In May 2019, I reviewed their brilliant eighth album Horse Logic, an ambitious and trippy tour de force featuring 18 tracks ranging from rock to psychedelic to blues to ballads, and everything in between. Two years later they’ve returned with their latest album Go.Do., which dropped on May 28th, and I’m finally getting around to reviewing it. The delightful album features 11 tracks, including seven original songs and four covers – the Goo Goo Dolls’ “Long Way Down”, the Association’s “Never My Love”, the Gin Blossoms’ “Found Out About You” and the Beatles’ “Ticket to Ride”.
The album opens with “Everything to Everyone“, a terrific guitar-driven banger, fortified by a fast-paced punkish groove punctuated with gnarly psychedelic guitars. The lyrics speak to the futility of always trying to please everyone: “You bend over backwards with your head up your ass. Nothing in the world kills attraction so fast. You give and give and give and ask not in return. And wonder why you’re alone, won’t you ever learn?“
Among the album highlights for me are “The Math in Her Head“, with it’s slow, infectious guitar-driven melody and Tom Petty vibe. The lyrics address a woman who’s reassessing her feelings about the relationship, and not for the better: “She’s doing the math in her head. I’m starting to wonder, is it something I said? She won’t talk to me. She won’t talk to me. She won’t talk to me anymore.” Another song that seemingly channels Tom Petty, with a bit of the Beatles and Jayhawks thrown in for good measure, is the hopeful “What If“, with lyrics written by Natalie Rose, who also provides backing vocals. “What if I said ‘I loved you’? Would you say that you loved me too? What if I said I need you? Would you say that you need me too?“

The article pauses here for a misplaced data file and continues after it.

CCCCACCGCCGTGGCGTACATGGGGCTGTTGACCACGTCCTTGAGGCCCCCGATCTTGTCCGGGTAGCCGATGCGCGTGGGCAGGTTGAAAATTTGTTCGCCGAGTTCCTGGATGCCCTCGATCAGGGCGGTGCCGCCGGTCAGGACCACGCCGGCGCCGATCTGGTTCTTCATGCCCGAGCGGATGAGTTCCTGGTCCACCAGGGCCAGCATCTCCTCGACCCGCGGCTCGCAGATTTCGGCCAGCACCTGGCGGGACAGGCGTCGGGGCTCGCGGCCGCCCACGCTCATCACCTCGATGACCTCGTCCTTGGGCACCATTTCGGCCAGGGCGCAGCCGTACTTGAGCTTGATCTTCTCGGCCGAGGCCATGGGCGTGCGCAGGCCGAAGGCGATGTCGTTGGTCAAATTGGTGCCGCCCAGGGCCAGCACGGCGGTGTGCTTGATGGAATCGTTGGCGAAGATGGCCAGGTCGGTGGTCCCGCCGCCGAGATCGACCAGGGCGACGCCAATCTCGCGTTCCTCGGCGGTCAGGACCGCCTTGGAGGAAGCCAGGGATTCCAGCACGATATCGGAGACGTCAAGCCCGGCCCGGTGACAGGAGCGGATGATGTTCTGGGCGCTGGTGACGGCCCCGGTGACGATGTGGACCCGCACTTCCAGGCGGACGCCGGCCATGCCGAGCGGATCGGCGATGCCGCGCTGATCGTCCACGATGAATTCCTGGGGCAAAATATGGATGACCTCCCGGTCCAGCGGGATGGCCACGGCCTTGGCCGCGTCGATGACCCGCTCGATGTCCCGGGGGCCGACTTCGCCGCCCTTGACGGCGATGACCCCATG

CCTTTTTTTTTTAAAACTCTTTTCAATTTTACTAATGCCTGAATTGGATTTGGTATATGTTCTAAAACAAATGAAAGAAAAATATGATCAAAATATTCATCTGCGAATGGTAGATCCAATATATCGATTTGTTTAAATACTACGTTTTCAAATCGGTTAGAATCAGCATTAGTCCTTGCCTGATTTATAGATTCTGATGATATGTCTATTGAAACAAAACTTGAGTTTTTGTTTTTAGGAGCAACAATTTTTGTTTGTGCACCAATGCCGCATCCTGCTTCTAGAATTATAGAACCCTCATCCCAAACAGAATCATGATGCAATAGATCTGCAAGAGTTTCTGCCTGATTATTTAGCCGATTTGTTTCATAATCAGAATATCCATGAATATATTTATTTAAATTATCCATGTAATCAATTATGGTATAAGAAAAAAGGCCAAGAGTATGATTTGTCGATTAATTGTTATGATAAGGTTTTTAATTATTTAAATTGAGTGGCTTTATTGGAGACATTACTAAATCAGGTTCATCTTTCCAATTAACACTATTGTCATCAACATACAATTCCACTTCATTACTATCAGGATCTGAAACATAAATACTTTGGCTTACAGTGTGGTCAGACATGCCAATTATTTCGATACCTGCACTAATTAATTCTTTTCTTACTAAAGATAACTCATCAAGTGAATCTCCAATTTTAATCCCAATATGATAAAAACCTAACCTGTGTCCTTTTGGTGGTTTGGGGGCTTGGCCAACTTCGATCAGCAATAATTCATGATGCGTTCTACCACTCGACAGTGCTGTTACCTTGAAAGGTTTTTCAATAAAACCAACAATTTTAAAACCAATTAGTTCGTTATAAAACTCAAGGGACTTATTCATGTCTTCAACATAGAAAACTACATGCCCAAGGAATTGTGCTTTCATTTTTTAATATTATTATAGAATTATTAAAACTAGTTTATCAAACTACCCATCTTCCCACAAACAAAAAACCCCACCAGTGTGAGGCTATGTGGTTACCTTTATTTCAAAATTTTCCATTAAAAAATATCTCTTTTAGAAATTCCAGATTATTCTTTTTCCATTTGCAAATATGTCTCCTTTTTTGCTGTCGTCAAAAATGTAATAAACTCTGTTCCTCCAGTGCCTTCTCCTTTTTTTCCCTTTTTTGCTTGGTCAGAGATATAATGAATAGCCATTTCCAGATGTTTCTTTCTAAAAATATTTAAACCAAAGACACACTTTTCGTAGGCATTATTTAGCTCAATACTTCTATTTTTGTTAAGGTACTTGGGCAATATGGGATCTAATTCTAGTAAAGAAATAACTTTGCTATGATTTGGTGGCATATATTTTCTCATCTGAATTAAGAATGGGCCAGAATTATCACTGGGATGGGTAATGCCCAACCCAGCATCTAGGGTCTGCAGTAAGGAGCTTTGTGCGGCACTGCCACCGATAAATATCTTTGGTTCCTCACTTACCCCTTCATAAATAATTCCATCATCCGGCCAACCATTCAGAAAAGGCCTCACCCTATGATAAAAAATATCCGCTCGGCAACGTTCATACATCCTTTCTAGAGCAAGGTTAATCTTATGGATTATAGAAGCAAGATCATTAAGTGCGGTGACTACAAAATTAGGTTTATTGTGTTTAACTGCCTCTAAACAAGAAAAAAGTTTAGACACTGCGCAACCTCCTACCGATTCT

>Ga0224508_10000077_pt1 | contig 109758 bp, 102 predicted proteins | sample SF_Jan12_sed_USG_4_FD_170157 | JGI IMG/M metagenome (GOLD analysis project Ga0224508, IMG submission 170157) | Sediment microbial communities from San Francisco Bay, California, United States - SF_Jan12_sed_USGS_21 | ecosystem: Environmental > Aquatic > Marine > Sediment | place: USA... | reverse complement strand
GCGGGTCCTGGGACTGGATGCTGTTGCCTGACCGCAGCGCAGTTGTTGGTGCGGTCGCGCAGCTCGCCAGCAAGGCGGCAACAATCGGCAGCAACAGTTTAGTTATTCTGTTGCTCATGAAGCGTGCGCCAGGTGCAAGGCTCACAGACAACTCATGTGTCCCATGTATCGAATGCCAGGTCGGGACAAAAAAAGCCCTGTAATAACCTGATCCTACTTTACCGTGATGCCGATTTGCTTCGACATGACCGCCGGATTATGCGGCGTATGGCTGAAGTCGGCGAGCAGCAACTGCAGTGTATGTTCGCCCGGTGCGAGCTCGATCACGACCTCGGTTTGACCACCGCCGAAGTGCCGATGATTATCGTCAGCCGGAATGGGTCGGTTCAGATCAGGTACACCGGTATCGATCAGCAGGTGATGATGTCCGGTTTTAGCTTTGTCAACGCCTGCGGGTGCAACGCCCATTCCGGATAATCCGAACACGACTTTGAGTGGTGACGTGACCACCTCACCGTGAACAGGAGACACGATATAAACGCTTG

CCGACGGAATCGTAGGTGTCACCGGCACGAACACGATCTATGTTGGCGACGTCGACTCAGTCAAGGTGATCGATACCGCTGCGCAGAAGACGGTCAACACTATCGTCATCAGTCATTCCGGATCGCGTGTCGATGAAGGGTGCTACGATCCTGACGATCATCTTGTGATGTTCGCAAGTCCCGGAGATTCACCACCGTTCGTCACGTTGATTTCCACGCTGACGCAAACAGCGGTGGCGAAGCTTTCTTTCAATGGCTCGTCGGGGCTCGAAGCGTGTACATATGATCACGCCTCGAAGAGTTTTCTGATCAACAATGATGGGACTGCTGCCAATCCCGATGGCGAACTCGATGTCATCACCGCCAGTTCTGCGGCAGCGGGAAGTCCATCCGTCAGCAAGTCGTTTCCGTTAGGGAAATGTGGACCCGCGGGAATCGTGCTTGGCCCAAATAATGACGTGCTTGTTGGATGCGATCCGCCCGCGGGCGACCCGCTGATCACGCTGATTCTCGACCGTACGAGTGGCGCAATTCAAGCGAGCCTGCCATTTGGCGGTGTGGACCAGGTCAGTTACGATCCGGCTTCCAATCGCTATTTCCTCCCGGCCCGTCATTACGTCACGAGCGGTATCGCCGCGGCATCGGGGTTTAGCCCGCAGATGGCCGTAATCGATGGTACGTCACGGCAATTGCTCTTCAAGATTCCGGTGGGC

Dirk’s skill for writing cheeky lyrics and hard-driving bangers is nicely showcased on the rousing “Out of State Plates“, my favorite track on the album. The song touches on the joys and perils of playing the field, and how it sometimes gets you into trouble: “Out of state plates keep me coming back for more. Out of state plates keep me coming back for years. Out of state plates got me running out the door. Out of state plates probably make me lose my mind. She’s coming round in a wedding dress. I probably should have been a little clearer I guess.” I love the song’s frantic punk-like beat, thunderous percussion and intricate, mind-blowing riffs that set the airwaves aflame! The way the guitars fade out in a wave of distortion and reverb is fantastic.
Rubber Clown Car does a fine job on the four covers, but my absolute favorite is “Found Out About You“. Their interpretation is slower and more introspective than the original by the Gin Blossoms, with Dirk’s lovely acoustic guitar and plaintive melancholy vocals providing the only sounds we hear. The result is a beautiful and deeply moving song that really captures the heartbreak and disappointment expressed in the lyrics in a way the Gin Blossoms’ version did not (though I do love their original too).